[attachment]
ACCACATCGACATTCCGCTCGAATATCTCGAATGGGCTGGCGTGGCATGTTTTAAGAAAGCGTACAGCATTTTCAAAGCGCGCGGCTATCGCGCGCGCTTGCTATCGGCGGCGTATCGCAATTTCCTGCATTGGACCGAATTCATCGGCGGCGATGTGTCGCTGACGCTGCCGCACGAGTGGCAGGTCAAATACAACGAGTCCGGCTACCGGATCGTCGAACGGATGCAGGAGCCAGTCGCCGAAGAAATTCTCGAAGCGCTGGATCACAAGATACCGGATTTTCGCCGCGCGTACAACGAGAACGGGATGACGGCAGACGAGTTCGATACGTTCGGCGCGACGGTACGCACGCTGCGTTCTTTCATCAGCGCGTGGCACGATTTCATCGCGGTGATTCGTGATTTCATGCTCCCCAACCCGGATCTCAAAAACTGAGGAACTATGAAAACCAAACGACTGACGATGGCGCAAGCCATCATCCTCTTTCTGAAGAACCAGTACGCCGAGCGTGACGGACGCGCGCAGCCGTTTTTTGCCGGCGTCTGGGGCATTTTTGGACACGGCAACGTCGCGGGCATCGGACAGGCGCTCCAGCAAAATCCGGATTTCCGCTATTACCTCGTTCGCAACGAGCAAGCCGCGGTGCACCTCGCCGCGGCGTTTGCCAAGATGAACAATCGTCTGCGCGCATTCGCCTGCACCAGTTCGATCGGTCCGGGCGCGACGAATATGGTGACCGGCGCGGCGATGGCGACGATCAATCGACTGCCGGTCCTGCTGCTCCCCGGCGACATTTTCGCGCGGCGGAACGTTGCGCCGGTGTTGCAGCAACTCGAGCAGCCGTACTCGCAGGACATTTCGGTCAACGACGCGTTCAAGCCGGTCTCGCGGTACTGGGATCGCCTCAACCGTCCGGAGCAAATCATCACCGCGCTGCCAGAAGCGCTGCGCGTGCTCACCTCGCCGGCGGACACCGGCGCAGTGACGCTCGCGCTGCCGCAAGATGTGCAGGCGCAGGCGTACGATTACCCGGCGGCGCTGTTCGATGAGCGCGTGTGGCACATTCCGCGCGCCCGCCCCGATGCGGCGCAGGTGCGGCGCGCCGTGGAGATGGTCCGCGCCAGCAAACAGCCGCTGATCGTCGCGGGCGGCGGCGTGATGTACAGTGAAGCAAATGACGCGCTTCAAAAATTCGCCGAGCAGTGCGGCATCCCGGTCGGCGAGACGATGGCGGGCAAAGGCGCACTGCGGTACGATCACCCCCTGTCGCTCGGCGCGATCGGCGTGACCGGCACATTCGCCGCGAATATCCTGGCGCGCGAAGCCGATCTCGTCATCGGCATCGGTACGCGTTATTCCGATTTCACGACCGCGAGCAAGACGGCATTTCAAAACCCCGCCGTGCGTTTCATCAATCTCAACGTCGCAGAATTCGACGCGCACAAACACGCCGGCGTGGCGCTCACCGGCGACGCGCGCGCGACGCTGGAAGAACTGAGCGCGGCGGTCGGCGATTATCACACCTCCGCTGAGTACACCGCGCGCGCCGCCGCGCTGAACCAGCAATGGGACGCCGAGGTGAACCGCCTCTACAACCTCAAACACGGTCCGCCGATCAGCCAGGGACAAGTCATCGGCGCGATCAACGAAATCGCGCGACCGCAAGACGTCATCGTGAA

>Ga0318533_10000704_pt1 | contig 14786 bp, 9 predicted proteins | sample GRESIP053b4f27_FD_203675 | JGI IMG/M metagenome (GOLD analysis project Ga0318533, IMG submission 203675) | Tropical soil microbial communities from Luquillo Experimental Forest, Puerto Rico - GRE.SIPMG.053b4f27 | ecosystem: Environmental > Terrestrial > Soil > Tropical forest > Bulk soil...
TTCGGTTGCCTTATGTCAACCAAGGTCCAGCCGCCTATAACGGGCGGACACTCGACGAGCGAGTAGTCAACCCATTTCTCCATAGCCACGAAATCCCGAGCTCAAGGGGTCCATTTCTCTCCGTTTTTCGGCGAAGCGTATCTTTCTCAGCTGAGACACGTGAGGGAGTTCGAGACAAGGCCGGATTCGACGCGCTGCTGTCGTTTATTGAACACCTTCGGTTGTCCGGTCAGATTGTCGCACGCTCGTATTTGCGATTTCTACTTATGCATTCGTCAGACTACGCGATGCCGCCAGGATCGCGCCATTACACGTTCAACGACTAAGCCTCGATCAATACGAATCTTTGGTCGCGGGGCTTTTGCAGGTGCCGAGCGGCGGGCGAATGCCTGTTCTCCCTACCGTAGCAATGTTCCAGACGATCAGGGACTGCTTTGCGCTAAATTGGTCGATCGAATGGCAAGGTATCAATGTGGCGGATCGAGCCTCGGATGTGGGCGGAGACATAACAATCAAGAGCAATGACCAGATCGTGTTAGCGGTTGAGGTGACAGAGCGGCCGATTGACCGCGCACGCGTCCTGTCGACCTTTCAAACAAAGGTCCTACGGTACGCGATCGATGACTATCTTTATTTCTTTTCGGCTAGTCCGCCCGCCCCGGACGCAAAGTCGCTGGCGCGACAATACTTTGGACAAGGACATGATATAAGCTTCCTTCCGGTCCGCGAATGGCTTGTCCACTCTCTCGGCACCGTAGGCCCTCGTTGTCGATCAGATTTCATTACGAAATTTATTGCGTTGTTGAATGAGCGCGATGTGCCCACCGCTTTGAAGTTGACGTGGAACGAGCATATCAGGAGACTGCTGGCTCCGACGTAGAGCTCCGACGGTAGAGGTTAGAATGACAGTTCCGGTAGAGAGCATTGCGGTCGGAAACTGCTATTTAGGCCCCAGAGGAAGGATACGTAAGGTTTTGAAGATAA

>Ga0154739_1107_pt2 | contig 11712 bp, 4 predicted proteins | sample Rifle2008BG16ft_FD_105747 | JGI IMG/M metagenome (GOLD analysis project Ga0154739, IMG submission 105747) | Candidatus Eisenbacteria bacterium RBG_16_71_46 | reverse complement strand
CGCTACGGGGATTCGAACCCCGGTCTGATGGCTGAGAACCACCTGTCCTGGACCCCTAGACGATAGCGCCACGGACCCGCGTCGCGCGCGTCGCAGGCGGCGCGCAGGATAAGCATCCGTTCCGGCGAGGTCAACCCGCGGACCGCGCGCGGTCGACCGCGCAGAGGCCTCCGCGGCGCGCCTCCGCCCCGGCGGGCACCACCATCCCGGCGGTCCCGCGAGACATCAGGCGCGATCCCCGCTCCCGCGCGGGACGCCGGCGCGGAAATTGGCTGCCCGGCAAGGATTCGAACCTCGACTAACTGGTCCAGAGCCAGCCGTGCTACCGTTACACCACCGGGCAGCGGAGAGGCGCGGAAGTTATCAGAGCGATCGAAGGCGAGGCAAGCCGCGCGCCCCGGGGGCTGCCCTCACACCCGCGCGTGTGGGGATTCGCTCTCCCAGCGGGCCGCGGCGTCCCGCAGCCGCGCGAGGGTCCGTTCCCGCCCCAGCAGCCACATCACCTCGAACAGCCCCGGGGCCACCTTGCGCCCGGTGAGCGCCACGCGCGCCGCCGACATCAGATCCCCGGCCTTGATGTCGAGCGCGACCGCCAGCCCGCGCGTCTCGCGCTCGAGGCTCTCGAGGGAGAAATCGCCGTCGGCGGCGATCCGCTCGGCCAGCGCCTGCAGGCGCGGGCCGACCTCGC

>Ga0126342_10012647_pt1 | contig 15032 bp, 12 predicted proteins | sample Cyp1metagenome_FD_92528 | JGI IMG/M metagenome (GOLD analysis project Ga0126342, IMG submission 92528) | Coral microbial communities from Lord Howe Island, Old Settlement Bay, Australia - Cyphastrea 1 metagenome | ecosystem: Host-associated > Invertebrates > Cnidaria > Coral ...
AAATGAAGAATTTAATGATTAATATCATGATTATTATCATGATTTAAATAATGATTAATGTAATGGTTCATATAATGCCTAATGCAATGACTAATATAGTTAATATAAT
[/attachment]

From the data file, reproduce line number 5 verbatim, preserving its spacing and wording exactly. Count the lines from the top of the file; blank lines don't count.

CGCTACGGGGATTCGAACCCCGGTCTGATGGCTGAGAACCACCTGTCCTGGACCCCTAGACGATAGCGCCACGGACCCGCGTCGCGCGCGTCGCAGGCGGCGCGCAGGATAAGCATCCGTTCCGGCGAGGTCAACCCGCGGACCGCGCGCGGTCGACCGCGCAGAGGCCTCCGCGGCGCGCCTCCGCCCCGGCGGGCACCACCATCCCGGCGGTCCCGCGAGACATCAGGCGCGATCCCCGCTCCCGCGCGGGACGCCGGCGCGGAAATTGGCTGCCCGGCAAGGATTCGAACCTCGACTAACTGGTCCAGAGCCAGCCGTGCTACCGTTACACCACCGGGCAGCGGAGAGGCGCGGAAGTTATCAGAGCGATCGAAGGCGAGGCAAGCCGCGCGCCCCGGGGGCTGCCCTCACACCCGCGCGTGTGGGGATTCGCTCTCCCAGCGGGCCGCGGCGTCCCGCAGCCGCGCGAGGGTCCGTTCCCGCCCCAGCAGCCACATCACCTCGAACAGCCCCGGGGCCACCTTGCGCCCGGTGAGCGCCACGCGCGCCGCCGACATCAGATCCCCGGCCTTGATGTCGAGCGCGACCGCCAGCCCGCGCGTCTCGCGCTCGAGGCTCTCGAGGGAGAAATCGCCGTCGGCGGCGATCCGCTCGGCCAGCGCCTGCAGGCGCGGGCCGACCTCGC